McCarthy: The SMS Reality

Drew McCarthy
September 27, 2007
Written by
The adoption of safety management systems (SMS) in Canadian aviation hit the mainstream media last month. Evidence presented to the Standing Committee on Transport, Infrastructure and Communities (TRAN) made news in several Canadian newspapers. The message delivered to the public was singular and worrisome. The headline from the Vancouver Sun read, “Canada gets air safety warning,” and from the Globe and Mail, “Ottawa urged to improve airline safety systems.”

While the SMS component of the proposed amendments embodied in Bill C-6 is only one of a number of proposed changes that TRAN is reviewing, it’s the one that’s getting all of the attention.

The newspapers focused on comments by the Hon. Virgil Moshansky who appeared before the committee on Feb. 28. (Moshansky headed the inquiry into the 1989 Air Ontario crash near Dryden, Ont.) In the Vancouver Sun article, Moshansky was quoted as saying, “Regulatory oversight is not being merely reduced. Except for limited focused audits, it is being systematically dismantled.”

A week earlier, the Canadian Federal Pilots Association (CFPA), the group that represents the approximately 375 licensed pilots employed by Transport Canada as civil aviation inspectors, appeared before the committee while issuing a press release the same day criticizing the amendments.

Greg Holbrook, national chair of the CFPA told the committee that the CFPA has serious reservations about Bill C-6 and SMS. Holbrook maintains that Transport Canada has achieved acceptable levels of aviation safety with its system of checks and balances and regulatory oversight carried out by its inspectors. Bill C-6 and SMS, he says, set out to switch safety levels from what is acceptable to what is affordable.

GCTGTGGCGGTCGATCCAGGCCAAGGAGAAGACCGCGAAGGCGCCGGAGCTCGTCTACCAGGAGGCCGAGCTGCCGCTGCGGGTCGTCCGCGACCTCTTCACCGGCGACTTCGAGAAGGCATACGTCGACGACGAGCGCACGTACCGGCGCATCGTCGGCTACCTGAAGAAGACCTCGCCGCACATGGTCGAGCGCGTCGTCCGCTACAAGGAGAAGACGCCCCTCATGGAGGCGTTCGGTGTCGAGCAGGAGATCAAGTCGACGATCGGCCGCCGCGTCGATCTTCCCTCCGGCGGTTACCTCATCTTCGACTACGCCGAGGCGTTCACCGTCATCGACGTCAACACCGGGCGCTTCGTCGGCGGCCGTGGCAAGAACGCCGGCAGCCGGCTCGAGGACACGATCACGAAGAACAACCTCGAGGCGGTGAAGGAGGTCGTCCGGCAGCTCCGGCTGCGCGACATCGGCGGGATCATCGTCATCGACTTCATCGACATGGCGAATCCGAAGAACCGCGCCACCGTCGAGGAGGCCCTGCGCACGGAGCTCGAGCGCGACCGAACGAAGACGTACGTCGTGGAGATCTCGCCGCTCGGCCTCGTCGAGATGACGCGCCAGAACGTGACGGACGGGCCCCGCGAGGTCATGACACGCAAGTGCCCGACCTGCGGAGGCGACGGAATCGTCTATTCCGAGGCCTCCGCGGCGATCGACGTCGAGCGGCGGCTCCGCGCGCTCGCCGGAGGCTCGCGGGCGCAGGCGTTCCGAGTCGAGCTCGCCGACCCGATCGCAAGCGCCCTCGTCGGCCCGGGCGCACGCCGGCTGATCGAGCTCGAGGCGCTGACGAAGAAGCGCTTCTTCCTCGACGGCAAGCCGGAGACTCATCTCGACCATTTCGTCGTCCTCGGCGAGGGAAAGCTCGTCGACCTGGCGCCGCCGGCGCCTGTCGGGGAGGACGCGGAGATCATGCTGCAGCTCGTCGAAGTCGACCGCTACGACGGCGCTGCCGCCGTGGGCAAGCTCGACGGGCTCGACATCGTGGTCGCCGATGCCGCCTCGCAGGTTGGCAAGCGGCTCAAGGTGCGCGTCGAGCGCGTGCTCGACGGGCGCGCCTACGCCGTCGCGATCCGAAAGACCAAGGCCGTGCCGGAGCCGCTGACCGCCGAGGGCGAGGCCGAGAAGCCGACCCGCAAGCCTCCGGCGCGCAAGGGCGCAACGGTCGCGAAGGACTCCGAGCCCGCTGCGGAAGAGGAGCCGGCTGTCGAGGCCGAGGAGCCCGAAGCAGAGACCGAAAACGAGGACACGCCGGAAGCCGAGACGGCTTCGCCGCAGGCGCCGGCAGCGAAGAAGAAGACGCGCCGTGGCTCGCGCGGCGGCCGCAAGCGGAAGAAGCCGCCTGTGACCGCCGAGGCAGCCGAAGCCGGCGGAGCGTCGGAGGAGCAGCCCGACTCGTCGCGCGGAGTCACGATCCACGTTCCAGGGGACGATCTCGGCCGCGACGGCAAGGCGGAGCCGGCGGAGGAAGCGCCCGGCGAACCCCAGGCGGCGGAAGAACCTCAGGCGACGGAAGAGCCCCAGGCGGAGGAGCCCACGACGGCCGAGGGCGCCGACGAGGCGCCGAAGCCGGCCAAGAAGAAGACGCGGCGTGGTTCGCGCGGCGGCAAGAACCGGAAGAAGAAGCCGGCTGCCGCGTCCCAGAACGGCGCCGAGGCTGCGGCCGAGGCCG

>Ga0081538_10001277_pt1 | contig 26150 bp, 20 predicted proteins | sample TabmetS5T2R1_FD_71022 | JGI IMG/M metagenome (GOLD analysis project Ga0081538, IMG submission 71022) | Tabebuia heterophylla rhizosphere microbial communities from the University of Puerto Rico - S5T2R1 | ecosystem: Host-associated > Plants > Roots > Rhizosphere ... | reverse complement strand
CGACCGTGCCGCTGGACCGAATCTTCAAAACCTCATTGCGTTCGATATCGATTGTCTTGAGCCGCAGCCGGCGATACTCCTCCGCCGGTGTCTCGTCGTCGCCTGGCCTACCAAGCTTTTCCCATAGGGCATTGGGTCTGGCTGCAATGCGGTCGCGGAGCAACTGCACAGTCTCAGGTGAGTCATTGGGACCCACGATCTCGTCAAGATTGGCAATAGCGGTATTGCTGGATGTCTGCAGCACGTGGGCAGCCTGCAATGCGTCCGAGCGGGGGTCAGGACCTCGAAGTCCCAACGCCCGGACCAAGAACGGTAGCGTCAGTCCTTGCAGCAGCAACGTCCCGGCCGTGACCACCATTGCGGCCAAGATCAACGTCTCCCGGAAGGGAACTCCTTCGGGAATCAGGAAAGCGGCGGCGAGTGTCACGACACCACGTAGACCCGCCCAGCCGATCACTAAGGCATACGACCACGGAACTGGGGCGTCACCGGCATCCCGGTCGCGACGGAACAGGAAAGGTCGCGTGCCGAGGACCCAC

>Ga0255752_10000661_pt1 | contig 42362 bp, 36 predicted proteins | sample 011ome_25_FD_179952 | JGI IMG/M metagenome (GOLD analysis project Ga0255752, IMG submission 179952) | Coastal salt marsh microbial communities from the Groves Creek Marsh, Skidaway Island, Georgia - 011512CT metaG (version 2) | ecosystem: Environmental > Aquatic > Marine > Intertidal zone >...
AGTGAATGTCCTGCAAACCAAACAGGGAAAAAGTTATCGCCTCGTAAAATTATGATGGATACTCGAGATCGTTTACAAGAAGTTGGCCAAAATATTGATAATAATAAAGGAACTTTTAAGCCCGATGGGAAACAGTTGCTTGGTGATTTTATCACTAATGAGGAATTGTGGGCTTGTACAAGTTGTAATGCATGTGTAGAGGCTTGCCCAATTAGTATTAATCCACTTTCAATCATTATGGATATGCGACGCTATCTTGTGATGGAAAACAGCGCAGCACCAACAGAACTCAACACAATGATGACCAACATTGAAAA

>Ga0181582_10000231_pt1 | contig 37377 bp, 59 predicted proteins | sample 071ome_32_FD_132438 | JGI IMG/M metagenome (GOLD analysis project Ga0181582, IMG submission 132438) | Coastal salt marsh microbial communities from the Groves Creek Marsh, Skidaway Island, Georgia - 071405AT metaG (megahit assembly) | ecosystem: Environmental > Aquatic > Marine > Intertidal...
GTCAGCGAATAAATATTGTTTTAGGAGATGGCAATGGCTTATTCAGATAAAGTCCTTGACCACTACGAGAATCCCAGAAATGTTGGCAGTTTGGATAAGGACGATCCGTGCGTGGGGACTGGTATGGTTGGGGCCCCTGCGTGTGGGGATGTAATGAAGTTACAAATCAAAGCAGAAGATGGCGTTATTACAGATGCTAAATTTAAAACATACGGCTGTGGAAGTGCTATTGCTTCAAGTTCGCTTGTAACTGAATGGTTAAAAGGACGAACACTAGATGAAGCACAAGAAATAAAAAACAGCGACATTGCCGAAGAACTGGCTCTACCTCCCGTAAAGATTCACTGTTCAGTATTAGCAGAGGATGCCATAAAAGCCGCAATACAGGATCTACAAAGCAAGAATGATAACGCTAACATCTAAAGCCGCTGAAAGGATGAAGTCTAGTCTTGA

In its press release, the CFPA announced that 74 per cent of safety inspectors think a major aviation accident or incident is likely to occur in Canada in the near future and 61 per cent believe a new approach to regulating the industry will actually increase this likelihood. The explicit message is that flying in Canada is … well … probably dangerous. The implicit message is, of course, forget about SMS and hire more inspectors.

Meanwhile, Canada’s largest commercial airline pilot group, the Air Canada Pilots Association (ACPA), is on record as supporting the introduction of SMS for commercial aviation.

“We understand that the rationale for the bill is to enhance the safety of Canada’s aviation system and we believe that SMS is an important advance in this area,” said Capt. Brian Boucher, senior director of flight safety for the ACPA.

ACPA members spend a lot of their time in the air and their position on SMS comes with a great deal of credibility. Bill C-6 will likely be passed by the end of this session of Parliament. SMS will be a full reality and our collective goal should be to ensure its success and to assure the public that industry and government are fully in charge of their safety.

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